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Boat clinics in the Brahmaputra river

” Boat Clinics is a working model of God’s work on earth. Initiating it is one thing, running it is an entirely different thing. This is a classical case of Public Health victory of some sort. Call it in whatever name.”

-Dr. Edmond Fernandes, Founder and CEO, CHD Group

The Brahmaputra River is one of the major rivers in Asia which flows through India, China and Bangladesh. This long and tiring journey has riverine islands inhabited by humans since a long long time. As the mighty river flows through different channels it creates, it brings with it, seasons of aggression and peace putting human life and livelihood at great risks.

Nevertheless, man although he remains a stranger in the world he has mechanically created, man has also found solutions in some places. Likewise, Centre for North East Studies and Policy Research ( C-NES) in partnership with the National Health Mission, Government of Assam has been running the Boat Clinics providing primary health care to the remote island populace in the Brahmaputra and across it since 2005. There are over 2.5 million people living in over 2500 islands in Assam where the mighty Brahmaputra flows. This represents eight percent of the total population living in and around.

Recently, I had the privilege to train the medical doctors and district programme officers of the boat clinics for a two day programme conducted by C-NES in partnership with NHM, Government of Assam, RNTCP, Regional Resource Centre- North East and CHD Group, Mangalore.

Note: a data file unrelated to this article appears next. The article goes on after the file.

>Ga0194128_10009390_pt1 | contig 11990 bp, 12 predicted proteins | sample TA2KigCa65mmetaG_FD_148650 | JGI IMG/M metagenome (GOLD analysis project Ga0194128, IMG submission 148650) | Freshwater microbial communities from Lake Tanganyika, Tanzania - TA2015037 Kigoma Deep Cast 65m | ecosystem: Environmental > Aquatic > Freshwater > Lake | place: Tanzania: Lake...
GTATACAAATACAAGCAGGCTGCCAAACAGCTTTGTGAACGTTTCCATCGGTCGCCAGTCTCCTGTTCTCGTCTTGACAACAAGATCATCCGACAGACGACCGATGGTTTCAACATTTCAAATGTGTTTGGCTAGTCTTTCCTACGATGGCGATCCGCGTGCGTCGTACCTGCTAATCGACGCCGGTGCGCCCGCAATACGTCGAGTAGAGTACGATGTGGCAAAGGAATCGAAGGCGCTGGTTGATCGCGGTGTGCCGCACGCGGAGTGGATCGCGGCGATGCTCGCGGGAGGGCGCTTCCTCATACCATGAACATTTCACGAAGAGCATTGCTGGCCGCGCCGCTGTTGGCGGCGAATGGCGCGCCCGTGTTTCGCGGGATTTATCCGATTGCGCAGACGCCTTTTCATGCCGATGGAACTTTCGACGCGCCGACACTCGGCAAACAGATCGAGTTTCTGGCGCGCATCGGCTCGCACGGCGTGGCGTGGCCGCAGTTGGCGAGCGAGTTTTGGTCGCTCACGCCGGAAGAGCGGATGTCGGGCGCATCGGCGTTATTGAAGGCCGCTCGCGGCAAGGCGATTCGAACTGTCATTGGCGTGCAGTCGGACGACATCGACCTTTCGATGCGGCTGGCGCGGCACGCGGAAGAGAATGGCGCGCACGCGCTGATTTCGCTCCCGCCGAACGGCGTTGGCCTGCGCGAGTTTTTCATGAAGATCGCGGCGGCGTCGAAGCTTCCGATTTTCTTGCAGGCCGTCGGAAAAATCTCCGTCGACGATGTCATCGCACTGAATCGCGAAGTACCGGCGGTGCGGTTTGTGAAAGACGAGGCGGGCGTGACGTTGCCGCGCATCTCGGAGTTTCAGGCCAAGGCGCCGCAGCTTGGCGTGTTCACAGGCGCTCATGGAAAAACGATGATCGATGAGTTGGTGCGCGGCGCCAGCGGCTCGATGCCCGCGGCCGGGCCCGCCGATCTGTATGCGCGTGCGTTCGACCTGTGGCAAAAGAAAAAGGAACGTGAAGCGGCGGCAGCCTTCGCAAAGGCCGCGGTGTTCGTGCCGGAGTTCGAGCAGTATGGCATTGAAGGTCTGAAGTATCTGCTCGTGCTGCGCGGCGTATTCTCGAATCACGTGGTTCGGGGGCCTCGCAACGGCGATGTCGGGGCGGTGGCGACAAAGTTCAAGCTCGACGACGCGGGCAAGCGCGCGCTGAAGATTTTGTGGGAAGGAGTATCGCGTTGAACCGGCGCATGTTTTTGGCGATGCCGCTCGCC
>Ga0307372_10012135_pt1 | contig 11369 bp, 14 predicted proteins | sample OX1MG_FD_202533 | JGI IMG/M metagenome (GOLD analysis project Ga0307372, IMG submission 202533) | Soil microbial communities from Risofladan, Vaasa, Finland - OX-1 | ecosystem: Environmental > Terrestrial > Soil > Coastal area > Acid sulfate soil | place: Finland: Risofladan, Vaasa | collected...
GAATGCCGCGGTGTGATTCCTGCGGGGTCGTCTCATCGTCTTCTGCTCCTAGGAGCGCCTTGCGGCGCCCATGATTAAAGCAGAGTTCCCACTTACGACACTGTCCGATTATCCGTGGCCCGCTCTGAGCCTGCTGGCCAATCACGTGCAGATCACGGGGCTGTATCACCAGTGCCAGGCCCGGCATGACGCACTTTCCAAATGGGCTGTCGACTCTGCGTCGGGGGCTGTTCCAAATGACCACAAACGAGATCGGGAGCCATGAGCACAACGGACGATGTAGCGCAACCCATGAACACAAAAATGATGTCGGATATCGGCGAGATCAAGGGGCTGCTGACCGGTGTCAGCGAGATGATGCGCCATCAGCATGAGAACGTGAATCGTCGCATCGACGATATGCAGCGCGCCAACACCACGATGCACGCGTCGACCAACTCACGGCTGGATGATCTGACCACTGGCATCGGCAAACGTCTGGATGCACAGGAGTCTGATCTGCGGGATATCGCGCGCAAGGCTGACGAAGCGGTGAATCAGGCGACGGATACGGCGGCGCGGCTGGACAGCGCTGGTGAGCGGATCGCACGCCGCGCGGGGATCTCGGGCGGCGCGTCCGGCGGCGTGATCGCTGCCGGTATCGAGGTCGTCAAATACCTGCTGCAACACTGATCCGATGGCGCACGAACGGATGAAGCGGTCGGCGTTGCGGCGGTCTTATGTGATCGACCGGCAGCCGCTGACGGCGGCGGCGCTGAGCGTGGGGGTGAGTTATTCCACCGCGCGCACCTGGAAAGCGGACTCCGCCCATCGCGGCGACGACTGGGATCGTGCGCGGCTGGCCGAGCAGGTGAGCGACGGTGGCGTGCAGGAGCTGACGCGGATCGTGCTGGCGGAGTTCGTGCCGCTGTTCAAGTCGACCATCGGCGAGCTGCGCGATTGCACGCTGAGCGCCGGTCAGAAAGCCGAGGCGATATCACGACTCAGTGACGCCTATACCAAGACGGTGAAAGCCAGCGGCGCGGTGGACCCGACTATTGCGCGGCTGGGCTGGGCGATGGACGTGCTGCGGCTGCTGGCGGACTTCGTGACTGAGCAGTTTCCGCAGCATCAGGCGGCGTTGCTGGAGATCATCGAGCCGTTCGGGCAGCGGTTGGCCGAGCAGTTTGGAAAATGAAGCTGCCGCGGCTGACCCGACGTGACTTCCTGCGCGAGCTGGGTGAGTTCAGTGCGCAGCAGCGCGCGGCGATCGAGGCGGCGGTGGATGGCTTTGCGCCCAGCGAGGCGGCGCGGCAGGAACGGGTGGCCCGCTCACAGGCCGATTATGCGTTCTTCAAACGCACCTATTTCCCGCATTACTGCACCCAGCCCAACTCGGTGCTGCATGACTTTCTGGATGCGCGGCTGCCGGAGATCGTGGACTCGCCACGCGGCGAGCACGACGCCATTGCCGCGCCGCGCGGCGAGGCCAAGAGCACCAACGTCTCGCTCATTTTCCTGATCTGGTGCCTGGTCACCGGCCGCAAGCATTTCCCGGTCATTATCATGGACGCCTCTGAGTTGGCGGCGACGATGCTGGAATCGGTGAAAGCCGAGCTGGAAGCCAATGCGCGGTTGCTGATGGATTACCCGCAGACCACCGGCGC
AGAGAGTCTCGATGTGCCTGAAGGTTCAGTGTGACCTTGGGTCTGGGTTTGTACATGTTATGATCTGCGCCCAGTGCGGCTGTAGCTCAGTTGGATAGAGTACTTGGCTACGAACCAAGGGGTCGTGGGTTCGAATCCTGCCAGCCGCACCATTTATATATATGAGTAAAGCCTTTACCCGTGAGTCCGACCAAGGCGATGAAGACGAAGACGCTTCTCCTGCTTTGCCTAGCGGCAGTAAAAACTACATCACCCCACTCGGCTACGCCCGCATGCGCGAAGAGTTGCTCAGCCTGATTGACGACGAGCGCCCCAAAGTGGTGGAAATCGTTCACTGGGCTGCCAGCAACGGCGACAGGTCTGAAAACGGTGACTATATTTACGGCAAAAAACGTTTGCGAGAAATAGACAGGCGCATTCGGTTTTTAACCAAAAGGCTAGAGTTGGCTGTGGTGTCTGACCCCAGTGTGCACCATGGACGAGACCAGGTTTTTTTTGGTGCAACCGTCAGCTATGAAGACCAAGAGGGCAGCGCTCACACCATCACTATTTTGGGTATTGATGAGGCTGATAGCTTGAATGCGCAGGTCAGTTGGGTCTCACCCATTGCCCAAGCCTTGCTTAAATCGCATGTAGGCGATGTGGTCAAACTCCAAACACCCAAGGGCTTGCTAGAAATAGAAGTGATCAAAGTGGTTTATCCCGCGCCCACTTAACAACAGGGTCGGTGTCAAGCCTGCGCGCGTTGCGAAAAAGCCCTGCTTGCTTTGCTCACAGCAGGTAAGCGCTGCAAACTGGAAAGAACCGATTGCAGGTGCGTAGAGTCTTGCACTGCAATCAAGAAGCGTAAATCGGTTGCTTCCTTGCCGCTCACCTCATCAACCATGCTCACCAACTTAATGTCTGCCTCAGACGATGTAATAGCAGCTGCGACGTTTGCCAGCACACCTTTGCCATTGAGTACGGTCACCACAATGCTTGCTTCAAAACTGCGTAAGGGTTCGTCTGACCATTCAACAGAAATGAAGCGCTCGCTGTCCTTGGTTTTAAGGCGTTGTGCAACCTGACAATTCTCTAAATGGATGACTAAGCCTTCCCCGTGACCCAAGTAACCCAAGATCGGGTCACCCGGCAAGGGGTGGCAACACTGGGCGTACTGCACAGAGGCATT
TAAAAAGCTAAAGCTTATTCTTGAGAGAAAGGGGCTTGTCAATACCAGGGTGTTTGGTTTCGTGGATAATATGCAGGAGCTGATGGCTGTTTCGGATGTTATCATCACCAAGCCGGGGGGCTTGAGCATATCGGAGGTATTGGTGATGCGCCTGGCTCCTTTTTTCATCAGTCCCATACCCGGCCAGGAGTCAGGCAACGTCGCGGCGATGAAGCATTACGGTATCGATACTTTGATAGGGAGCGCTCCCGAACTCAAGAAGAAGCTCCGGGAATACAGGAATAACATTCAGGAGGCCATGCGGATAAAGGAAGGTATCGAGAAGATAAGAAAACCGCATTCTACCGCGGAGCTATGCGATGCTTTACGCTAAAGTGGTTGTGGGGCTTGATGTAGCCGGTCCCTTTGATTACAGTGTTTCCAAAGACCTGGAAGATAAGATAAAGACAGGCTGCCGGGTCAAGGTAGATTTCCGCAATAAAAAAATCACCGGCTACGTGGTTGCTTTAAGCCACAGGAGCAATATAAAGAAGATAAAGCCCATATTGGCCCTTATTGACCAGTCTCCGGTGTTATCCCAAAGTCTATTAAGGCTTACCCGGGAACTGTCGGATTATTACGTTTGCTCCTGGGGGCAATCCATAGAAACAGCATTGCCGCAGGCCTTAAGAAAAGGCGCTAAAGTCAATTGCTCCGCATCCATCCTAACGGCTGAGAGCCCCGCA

It was a mixed bunch of doctors, the young and young in heart, but the energy level, passion and commitment they brought to the table was very motivating for any global health professional.

I believe the Boat clinics led by Sanjoy Hazarika and his team including Ashok Rao, Bhaswati Goswami and Manik Baruah is simply doing God’s work on earth. Reaching the islands is one thing, treating patients is another thing, but the challenge doesn’t end there. The islanders are at least 3-4 decades behind mainland Guwahati and India as a matter of fact. Providing basic health care in itself is challenging as the terrain is unpredictable at times and without consistent funding, the boat clinics would not have seen the light of day.

If you want to understand poverty, if you want to know what is life; outside your comfort zone, if you feel God has not been fair with you and your family, if you really want to find God, visiting these islands is the answer.

What policy makers need to understand are the field challenges that emerge while responding and the psychological effect it might add to those working there. The bureaucracy must factor in the philosophy to ensure every support is offered when such public health activities are undertaken.

May their tribe increase.



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